Global Health Ideas

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Global Health Diplomacy: Rx for Peace

An interesting commentary piece in yesterday’s Washington Post, excerpts below:

Health diplomacy: Rx for peace
Susan J. Blumenthal/ Elise Schlissel
The Washington Times
August 26, 2007

“A survey of Americans’ political and social values reveals that belief in the effectiveness of military power as a foreign policy tool has dropped to the lowest point in the last 20 years…This diminished confidence in military intervention as a cornerstone of international relations raises an obvious question: What other tools are available to advance U.S. interests in the world? Health diplomacy is an important and underutilized instrument in our nation’s foreign-policy toolbox.”

“More than 63 percent of the people infected with HIV live in Africa; 79 percent of the chronic disease burden is in the developing world. Whether “over there” is Africa, Southeast Asia or Latin America, inhabitants of the United States for far too long have seen little reason to worry. But Americans — and the world — have much to gain from increasing our focus on global health.”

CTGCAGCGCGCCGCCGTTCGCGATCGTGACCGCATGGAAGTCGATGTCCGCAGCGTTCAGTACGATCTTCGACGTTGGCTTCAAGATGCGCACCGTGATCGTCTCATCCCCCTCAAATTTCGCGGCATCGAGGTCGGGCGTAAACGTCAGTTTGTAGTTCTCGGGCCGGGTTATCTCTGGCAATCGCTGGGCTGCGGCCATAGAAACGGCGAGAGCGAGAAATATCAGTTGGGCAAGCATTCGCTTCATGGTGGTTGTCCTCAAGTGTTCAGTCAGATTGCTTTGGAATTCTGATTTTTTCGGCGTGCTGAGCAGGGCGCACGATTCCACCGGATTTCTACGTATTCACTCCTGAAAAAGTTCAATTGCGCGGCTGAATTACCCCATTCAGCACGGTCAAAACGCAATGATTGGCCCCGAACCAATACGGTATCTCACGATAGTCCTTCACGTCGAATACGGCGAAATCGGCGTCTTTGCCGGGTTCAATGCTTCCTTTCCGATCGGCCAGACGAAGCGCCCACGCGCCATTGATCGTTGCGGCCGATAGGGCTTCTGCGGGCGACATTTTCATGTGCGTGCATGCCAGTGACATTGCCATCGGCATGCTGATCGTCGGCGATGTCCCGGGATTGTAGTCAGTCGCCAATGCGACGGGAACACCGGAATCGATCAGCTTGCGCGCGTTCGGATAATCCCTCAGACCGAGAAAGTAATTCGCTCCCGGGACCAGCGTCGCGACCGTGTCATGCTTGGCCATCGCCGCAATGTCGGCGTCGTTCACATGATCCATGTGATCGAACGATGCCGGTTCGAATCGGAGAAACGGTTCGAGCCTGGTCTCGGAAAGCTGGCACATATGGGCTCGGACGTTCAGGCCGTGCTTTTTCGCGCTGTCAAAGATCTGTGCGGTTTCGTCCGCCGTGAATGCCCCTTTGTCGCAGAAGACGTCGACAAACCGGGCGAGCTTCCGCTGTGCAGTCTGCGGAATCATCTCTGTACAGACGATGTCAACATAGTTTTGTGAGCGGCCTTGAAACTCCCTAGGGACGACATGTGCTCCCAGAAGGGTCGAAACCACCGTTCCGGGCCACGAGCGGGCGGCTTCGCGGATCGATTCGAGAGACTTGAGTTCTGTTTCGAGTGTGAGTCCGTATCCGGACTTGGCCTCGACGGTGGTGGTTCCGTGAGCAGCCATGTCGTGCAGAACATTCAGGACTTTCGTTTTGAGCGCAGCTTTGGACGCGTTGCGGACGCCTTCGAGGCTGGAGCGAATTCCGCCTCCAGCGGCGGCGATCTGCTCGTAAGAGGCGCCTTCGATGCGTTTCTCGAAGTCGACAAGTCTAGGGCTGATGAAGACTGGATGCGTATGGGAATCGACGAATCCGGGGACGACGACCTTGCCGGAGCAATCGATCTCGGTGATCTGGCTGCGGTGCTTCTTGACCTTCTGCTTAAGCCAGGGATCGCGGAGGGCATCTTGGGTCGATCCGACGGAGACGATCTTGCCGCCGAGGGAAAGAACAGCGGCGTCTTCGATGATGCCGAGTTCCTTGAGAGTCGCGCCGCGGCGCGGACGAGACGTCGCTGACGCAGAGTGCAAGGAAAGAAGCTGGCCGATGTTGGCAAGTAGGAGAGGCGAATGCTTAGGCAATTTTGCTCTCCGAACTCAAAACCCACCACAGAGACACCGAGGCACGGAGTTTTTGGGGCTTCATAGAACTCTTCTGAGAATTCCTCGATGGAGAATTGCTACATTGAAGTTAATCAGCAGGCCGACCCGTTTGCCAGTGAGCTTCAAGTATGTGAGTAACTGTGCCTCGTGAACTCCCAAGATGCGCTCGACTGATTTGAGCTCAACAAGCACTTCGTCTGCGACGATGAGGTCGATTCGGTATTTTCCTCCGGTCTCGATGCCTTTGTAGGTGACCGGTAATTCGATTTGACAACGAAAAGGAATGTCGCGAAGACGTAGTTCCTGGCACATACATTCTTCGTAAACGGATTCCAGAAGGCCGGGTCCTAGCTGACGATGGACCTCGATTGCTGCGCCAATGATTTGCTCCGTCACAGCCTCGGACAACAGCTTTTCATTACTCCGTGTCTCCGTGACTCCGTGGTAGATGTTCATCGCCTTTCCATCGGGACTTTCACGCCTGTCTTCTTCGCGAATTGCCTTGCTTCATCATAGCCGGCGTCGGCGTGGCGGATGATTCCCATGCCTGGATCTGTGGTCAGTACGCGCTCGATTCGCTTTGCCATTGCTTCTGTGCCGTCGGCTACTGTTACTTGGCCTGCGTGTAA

“Health diplomacy is a means of self-preservation in an increasingly interconnected global community. SARS, H5N1 avian influenza, AIDS, TB — the list goes on and on — are only a jet plane away from America’s shores. Globalization facilitates the rapid response to health problems between rich and poor nations by quick mobilization of health professionals, medicines and supplies, and deployment of information technology for surveillance of diseases and sharing health information and best practices worldwide…”

“The United States spent $571.6 billion on defense last year alone, but spends only 0.14 percent of its gross national product on global health and development, the least of any major industrialized nation…”

“For example, the tsunami relief efforts in Indonesia: A poll found after the visit of two former U.S. presidents coupled with a commitment to invest significant funds toward rebuilding communities, support for the United States rose from 36 percent to 60 percent virtually overnight in the world’s largest Muslim country, while support for Osama bin Laden dropped from 58 percent to 28 percent.” Full commentary here.

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Written by Aman

August 27, 2007 at 11:10 pm

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